Common geraniums are one of the most popular flowering annuals grown in gardens across the United States. Use the versatile plants as bedding plants, in window boxes and hanging baskets or as houseplants. The attractive flowers grow from 6 inches to several feet tall, depending on the cultivar selected, and appear in a variety of colors except yellow and blue. Care for the outdoor or potted geranium plant so it remains healthy and livens the landscape with bursts of fresh color.
Things You’ll Need
- Large container
- Watering can
- Organic mulch
- 10-20-10 fertilizer
- Well-balanced fertilizer
- Caterpillar traps or tweezers
- Horticultural oil
- Copper fungicide
- Plant the geranium in a sunny spot with well-draining, organic soil in spring, when the danger of frost has passed. If planting it in a container, select a large one with drainage holes through the base. Ideally, four to six hours of daily sunlight help the plant flower and flourish, but the plant benefits from a few hours of shade during midday in very hot areas.
- Water the soil deeply after planting and regularly afterward. Allow the soil to dry between watering. Provide the soil around the plant a slow and steady stream of water to prevent wetting the foliage, which favors the development of fungal disease.
- Spread a 1- to 2-inch-thick layer of mulch around the base of the geranium to prevent competing weeds from growing nearby. Mulching also keeps the roots cool, increases aeration and prevents the soil from crusting.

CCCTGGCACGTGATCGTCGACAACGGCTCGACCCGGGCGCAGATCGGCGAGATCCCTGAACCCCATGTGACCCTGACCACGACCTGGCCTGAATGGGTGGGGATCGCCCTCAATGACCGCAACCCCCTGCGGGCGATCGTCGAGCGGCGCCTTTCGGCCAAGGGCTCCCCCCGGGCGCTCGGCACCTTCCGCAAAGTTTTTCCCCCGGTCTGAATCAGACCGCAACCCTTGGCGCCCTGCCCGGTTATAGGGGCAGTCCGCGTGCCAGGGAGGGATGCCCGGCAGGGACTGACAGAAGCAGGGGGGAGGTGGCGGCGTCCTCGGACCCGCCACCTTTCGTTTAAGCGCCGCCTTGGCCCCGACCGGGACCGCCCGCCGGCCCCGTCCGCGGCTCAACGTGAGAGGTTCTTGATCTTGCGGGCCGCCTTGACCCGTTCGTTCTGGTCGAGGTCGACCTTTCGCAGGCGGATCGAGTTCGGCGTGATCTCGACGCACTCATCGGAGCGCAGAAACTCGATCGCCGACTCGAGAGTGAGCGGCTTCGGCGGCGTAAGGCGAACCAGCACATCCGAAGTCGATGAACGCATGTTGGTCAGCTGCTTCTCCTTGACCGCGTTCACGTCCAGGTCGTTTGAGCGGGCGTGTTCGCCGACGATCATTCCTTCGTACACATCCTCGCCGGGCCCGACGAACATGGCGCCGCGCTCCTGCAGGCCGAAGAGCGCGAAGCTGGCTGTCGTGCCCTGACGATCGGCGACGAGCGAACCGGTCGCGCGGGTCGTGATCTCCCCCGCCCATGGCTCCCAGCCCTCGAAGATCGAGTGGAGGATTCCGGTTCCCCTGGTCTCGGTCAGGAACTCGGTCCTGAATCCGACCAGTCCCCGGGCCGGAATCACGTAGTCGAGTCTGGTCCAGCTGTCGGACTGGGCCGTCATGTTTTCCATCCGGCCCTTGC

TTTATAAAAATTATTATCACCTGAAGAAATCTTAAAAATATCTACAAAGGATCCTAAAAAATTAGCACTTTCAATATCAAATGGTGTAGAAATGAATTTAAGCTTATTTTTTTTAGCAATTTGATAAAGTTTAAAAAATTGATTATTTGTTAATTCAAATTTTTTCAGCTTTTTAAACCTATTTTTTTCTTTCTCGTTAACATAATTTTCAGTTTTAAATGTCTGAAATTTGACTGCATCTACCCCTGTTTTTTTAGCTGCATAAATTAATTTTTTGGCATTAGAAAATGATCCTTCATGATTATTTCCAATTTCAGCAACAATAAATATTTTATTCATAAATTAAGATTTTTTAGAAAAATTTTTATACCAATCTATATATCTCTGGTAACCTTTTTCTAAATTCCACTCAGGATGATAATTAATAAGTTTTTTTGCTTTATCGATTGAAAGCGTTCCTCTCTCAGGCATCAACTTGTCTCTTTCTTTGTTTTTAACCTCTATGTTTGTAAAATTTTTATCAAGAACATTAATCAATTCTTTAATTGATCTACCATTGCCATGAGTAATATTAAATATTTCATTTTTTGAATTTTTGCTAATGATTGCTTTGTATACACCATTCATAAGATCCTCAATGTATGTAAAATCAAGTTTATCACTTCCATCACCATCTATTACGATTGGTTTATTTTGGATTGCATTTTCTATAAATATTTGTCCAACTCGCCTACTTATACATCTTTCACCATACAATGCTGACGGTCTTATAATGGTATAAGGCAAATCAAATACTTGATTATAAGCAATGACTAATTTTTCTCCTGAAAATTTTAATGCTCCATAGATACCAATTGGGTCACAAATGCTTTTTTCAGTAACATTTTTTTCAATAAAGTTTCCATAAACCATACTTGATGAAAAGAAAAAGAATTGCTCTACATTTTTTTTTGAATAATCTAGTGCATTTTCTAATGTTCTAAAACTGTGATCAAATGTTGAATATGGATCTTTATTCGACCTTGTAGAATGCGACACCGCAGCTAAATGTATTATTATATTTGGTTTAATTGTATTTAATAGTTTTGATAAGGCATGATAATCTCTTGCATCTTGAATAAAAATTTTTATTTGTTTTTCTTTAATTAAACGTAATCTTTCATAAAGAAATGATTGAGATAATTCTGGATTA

- Feed newly planted geraniums 1 lb. of 10-20-10 fertilizer for every 100 square feet. Spread fertilizer granules evenly around the plant and irrigate as normal to assist soil penetration or use a water-soluble fertilizer. Feed growing geraniums a water-soluble fertilizer every four to five weeks during the growing season. Mix 2 tsp. of a well-balanced 20-20-20 fertilizer to 1 gallon of water or feed the plants 2 lbs. of 8-8-8- or 10-10-10 fertilizer per 100 square feet.
- Pinch back spent flowers from the plant to encourage healthy blooms and prolong growing season. Remove damaged leaves or stems to maintain the appearance of the plant. Collect clippings from the ground and discard to prevent disease.
- Inspect the plant for insects such as caterpillars, slugs, mites, aphids and whiteflies. Use commercial traps or hand pick slugs and caterpillars with tweezers. Spray the plant with horticultural oil to deter mites, aphids and whiteflies.
- Inspect the plant for diseases such as rust, bacterial leafspot and black stem rot. Trim infected parts of the plant to prevent spread to other parts and apply a registered copper fungicide to treat the infected area.